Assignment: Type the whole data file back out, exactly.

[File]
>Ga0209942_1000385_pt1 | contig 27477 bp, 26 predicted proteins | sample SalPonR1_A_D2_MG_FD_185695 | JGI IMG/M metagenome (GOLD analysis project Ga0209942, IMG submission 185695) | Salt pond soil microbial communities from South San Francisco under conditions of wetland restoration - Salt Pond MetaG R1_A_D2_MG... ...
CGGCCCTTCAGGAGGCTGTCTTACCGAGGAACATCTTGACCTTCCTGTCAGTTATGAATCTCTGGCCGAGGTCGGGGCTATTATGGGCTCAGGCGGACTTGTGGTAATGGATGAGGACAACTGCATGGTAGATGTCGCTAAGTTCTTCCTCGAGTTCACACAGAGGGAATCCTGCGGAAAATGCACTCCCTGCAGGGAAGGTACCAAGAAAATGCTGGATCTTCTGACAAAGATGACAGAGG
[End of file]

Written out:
>Ga0209942_1000385_pt1 | contig 27477 bp, 26 predicted proteins | sample SalPonR1_A_D2_MG_FD_185695 | JGI IMG/M metagenome (GOLD analysis project Ga0209942, IMG submission 185695) | Salt pond soil microbial communities from South San Francisco under conditions of wetland restoration - Salt Pond MetaG R1_A_D2_MG... ...
CGGCCCTTCAGGAGGCTGTCTTACCGAGGAACATCTTGACCTTCCTGTCAGTTATGAATCTCTGGCCGAGGTCGGGGCTATTATGGGCTCAGGCGGACTTGTGGTAATGGATGAGGACAACTGCATGGTAGATGTCGCTAAGTTCTTCCTCGAGTTCACACAGAGGGAATCCTGCGGAAAATGCACTCCCTGCAGGGAAGGTACCAAGAAAATGCTGGATCTTCTGACAAAGATGACAGAGG